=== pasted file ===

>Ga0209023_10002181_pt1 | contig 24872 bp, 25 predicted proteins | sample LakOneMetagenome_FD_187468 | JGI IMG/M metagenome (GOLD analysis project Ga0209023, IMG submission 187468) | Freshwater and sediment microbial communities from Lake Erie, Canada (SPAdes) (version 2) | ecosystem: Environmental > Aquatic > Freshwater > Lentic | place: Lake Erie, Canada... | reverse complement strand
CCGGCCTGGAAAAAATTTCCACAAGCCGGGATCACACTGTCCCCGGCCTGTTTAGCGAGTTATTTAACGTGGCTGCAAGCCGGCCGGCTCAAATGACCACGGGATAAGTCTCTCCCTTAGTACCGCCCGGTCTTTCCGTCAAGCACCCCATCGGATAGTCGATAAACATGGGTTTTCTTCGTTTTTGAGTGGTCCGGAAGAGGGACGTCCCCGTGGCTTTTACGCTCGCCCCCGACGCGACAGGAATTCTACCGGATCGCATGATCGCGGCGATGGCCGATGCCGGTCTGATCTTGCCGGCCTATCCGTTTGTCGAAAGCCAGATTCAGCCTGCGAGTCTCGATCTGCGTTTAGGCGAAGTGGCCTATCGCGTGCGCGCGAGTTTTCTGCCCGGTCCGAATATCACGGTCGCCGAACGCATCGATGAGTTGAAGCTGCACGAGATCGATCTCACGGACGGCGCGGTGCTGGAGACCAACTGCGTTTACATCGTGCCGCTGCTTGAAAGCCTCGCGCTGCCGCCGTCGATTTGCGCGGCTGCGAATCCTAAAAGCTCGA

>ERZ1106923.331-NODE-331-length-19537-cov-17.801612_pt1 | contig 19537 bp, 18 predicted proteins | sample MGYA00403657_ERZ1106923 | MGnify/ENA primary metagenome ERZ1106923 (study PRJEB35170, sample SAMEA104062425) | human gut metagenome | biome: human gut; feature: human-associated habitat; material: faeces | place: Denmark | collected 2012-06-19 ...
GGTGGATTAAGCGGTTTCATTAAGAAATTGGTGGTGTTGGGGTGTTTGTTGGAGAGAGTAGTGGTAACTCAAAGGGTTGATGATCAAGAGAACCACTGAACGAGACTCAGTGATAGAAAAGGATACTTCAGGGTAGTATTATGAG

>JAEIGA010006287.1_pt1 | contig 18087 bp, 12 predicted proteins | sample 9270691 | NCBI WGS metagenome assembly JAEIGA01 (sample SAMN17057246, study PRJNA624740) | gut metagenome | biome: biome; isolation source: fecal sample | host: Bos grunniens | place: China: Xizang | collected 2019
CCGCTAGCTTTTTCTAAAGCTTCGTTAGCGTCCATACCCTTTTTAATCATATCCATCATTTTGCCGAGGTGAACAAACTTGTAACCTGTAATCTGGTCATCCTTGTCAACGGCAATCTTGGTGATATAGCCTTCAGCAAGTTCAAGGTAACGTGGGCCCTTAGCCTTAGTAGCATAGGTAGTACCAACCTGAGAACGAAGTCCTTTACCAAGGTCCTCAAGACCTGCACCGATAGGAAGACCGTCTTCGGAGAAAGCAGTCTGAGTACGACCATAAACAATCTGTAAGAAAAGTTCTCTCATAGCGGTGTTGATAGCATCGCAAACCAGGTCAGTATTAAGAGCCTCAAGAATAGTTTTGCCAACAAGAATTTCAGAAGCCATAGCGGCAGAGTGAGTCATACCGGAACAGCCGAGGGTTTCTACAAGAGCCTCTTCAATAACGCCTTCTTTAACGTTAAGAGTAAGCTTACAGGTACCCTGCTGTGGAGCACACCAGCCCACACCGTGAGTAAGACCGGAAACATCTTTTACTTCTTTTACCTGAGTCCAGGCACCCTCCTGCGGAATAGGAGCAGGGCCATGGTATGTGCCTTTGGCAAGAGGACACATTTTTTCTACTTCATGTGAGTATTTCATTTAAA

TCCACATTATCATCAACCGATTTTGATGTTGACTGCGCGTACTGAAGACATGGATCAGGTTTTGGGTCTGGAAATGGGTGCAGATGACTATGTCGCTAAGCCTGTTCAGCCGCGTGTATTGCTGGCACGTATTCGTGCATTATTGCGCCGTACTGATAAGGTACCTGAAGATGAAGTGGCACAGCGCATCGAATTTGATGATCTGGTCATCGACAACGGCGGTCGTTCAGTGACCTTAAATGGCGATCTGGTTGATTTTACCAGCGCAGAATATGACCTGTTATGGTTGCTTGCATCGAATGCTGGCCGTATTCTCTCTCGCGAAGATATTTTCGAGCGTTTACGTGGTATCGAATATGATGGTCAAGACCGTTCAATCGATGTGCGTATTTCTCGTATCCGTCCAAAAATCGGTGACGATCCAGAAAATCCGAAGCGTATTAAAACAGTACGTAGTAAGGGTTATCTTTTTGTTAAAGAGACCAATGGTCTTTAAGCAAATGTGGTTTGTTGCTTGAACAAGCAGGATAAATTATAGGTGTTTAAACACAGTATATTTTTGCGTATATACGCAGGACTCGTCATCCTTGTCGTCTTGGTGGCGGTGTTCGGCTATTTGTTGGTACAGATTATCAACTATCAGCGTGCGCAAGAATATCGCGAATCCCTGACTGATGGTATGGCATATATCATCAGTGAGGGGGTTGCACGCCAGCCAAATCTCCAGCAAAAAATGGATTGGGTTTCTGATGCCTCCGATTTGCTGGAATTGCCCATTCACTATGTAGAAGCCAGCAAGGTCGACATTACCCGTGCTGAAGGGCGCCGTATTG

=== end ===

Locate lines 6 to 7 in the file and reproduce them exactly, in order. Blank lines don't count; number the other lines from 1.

CCGCTAGCTTTTTCTAAAGCTTCGTTAGCGTCCATACCCTTTTTAATCATATCCATCATTTTGCCGAGGTGAACAAACTTGTAACCTGTAATCTGGTCATCCTTGTCAACGGCAATCTTGGTGATATAGCCTTCAGCAAGTTCAAGGTAACGTGGGCCCTTAGCCTTAGTAGCATAGGTAGTACCAACCTGAGAACGAAGTCCTTTACCAAGGTCCTCAAGACCTGCACCGATAGGAAGACCGTCTTCGGAGAAAGCAGTCTGAGTACGACCATAAACAATCTGTAAGAAAAGTTCTCTCATAGCGGTGTTGATAGCATCGCAAACCAGGTCAGTATTAAGAGCCTCAAGAATAGTTTTGCCAACAAGAATTTCAGAAGCCATAGCGGCAGAGTGAGTCATACCGGAACAGCCGAGGGTTTCTACAAGAGCCTCTTCAATAACGCCTTCTTTAACGTTAAGAGTAAGCTTACAGGTACCCTGCTGTGGAGCACACCAGCCCACACCGTGAGTAAGACCGGAAACATCTTTTACTTCTTTTACCTGAGTCCAGGCACCCTCCTGCGGAATAGGAGCAGGGCCATGGTATGTGCCTTTGGCAAGAGGACACATTTTTTCTACTTCATGTGAGTATTTCATTTAAA

TCCACATTATCATCAACCGATTTTGATGTTGACTGCGCGTACTGAAGACATGGATCAGGTTTTGGGTCTGGAAATGGGTGCAGATGACTATGTCGCTAAGCCTGTTCAGCCGCGTGTATTGCTGGCACGTATTCGTGCATTATTGCGCCGTACTGATAAGGTACCTGAAGATGAAGTGGCACAGCGCATCGAATTTGATGATCTGGTCATCGACAACGGCGGTCGTTCAGTGACCTTAAATGGCGATCTGGTTGATTTTACCAGCGCAGAATATGACCTGTTATGGTTGCTTGCATCGAATGCTGGCCGTATTCTCTCTCGCGAAGATATTTTCGAGCGTTTACGTGGTATCGAATATGATGGTCAAGACCGTTCAATCGATGTGCGTATTTCTCGTATCCGTCCAAAAATCGGTGACGATCCAGAAAATCCGAAGCGTATTAAAACAGTACGTAGTAAGGGTTATCTTTTTGTTAAAGAGACCAATGGTCTTTAAGCAAATGTGGTTTGTTGCTTGAACAAGCAGGATAAATTATAGGTGTTTAAACACAGTATATTTTTGCGTATATACGCAGGACTCGTCATCCTTGTCGTCTTGGTGGCGGTGTTCGGCTATTTGTTGGTACAGATTATCAACTATCAGCGTGCGCAAGAATATCGCGAATCCCTGACTGATGGTATGGCATATATCATCAGTGAGGGGGTTGCACGCCAGCCAAATCTCCAGCAAAAAATGGATTGGGTTTCTGATGCCTCCGATTTGCTGGAATTGCCCATTCACTATGTAGAAGCCAGCAAGGTCGACATTACCCGTGCTGAAGGGCGCCGTATTG